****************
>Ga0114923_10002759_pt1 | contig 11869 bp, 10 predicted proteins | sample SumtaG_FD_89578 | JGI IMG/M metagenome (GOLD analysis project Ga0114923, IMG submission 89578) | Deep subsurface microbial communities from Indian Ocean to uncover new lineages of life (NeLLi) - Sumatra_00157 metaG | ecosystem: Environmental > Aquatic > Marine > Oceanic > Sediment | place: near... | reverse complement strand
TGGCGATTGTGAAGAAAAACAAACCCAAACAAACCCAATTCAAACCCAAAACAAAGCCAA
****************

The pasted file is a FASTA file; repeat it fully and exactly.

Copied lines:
>Ga0114923_10002759_pt1 | contig 11869 bp, 10 predicted proteins | sample SumtaG_FD_89578 | JGI IMG/M metagenome (GOLD analysis project Ga0114923, IMG submission 89578) | Deep subsurface microbial communities from Indian Ocean to uncover new lineages of life (NeLLi) - Sumatra_00157 metaG | ecosystem: Environmental > Aquatic > Marine > Oceanic > Sediment | place: near... | reverse complement strand
TGGCGATTGTGAAGAAAAACAAACCCAAACAAACCCAATTCAAACCCAAAACAAAGCCAA